Arguably, alongside its immediate predecessor Music Inspired by The Snow Goose (the record which encouraged readers of Melody Maker to vote Camel "The Brightest Hope" in that publication's 1975 year-end poll), Moonmadness is Camel's most acclaimed work; a creamy fusion of soft progressive rock exquisitely coloured with fluttering flutes and recorders (witness the icicle prettiness of "Spirit of The Water"), protracted jazzy extemporisation and--in contemporary parlance--the sort of gossamer "chill-out" passages precursive of latter-day electronic moodists like Air.
Conceptually, four of the pieces are based on the personalities of each band member and even if Peter Bardens and Andy Ward opted-out of offering psychological profiles by penning instrumentals (both fidgety jazz-rock nymbers, "Chord Changes" from Bardens and "Lunar Sea" from Ward), Andrew Latimer compared himself to a soaring glider on the wispy "Air Born" and bassist Doug Ferguson--whose "Another Night" spoke of "dark clouds", "feels like I'm fading" and "can't face the morning"--seemed in dire need of some tea and sympathy. And he probably felt a whole lot worse when the record company badgered Camel into releasing a truncated version as a single (both sides of which are included here as bonus tracks), an unhappy compromise for a band bent on steering clear of the commercial path. Of course, Camel's lack of a natural vocalist at that time proved a hindrance to greater success and--like dinosaurs--they were oblivious to the impending impact of the approaching punk meteorite. Regardless, Moonmadness is an enchanting period piece from a more innocent era. --Kevin Maidment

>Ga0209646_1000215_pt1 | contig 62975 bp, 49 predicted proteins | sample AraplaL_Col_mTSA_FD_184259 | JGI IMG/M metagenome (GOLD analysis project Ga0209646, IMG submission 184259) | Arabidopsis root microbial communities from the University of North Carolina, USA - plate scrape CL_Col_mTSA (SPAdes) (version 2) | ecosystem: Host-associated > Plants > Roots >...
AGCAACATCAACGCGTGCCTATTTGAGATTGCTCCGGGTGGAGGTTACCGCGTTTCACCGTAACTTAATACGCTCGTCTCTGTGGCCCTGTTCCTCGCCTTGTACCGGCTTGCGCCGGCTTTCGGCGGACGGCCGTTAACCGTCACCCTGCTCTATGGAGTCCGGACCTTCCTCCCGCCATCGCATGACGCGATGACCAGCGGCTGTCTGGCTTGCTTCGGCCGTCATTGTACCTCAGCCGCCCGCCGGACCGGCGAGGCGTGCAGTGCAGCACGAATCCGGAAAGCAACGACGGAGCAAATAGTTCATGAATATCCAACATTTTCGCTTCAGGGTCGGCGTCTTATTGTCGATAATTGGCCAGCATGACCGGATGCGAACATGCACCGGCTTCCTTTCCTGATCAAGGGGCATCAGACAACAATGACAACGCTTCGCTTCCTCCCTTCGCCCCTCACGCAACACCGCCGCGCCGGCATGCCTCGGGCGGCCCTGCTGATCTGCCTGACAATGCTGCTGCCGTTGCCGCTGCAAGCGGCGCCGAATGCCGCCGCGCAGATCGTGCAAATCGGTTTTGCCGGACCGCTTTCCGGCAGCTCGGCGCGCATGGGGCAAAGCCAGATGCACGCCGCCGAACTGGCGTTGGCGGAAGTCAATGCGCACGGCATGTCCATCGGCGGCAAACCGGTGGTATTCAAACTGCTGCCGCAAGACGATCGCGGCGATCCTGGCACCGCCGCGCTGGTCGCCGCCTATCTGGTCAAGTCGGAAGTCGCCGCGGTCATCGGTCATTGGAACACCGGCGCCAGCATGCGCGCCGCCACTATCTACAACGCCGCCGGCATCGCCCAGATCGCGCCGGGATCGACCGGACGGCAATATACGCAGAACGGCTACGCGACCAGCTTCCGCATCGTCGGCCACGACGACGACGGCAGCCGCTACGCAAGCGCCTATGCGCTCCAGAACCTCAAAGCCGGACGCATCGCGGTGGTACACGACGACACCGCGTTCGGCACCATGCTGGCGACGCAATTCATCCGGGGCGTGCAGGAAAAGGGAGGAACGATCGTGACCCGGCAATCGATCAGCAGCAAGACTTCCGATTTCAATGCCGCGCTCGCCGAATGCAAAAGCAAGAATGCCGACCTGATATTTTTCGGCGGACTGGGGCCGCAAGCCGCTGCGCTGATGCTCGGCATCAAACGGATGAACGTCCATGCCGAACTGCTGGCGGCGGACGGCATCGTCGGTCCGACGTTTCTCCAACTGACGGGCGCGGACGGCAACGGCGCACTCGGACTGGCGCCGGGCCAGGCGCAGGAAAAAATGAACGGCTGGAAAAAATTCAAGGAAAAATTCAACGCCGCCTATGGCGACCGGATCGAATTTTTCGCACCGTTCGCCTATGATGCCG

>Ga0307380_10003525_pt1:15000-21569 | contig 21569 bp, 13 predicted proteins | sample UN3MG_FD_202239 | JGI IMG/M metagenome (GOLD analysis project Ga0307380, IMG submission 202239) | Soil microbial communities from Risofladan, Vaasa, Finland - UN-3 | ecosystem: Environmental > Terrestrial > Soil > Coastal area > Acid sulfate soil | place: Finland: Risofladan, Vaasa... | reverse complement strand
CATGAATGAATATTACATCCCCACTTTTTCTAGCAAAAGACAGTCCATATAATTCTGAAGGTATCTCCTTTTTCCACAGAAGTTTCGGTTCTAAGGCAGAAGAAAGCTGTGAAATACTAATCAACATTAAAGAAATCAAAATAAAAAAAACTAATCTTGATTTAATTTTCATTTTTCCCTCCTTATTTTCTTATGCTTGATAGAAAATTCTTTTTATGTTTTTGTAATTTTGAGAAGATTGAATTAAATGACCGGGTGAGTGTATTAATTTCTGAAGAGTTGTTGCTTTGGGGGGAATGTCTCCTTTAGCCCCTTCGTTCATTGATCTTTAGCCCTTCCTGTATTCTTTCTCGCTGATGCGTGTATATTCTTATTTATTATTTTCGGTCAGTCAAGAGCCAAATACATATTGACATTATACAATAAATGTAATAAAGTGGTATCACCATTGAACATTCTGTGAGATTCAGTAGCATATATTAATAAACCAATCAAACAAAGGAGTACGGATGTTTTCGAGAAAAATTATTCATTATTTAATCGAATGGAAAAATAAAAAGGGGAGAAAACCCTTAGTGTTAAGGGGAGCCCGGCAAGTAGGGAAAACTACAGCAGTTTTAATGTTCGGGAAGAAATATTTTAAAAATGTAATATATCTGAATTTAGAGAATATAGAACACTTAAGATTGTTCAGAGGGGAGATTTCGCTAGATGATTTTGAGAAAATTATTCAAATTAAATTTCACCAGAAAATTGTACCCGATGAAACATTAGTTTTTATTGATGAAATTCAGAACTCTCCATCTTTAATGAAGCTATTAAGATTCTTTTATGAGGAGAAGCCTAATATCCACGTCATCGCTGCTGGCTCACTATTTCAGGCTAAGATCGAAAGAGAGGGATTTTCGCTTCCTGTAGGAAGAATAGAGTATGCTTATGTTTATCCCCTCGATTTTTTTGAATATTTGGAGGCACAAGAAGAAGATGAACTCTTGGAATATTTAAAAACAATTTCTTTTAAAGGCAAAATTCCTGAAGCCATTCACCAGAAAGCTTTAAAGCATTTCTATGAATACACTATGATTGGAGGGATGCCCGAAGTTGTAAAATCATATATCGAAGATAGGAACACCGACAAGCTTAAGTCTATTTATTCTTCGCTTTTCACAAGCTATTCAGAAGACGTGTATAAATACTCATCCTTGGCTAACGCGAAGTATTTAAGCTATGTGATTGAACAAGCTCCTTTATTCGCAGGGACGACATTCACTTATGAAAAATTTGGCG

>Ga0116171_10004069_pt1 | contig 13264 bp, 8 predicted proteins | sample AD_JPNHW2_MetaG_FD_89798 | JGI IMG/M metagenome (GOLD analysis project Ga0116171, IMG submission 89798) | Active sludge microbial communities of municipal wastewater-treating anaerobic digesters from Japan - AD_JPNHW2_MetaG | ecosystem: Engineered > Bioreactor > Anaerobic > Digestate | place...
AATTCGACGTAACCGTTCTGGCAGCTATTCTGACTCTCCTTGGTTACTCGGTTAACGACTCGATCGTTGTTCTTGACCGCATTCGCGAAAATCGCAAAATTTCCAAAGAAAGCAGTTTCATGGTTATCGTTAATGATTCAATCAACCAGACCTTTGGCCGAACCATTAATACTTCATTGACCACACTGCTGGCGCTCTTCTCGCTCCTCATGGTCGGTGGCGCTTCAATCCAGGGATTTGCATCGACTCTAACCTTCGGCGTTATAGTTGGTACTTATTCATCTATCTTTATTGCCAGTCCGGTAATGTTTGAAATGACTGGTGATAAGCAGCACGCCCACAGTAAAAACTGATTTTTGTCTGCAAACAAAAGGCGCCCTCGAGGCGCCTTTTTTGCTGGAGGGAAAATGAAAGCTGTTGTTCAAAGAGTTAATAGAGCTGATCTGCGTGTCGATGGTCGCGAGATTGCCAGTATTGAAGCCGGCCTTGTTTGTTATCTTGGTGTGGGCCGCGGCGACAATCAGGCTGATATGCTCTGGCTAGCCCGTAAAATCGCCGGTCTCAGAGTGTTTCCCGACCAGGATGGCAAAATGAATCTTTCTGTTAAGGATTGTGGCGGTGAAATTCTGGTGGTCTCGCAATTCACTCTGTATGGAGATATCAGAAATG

top of page
bottom of page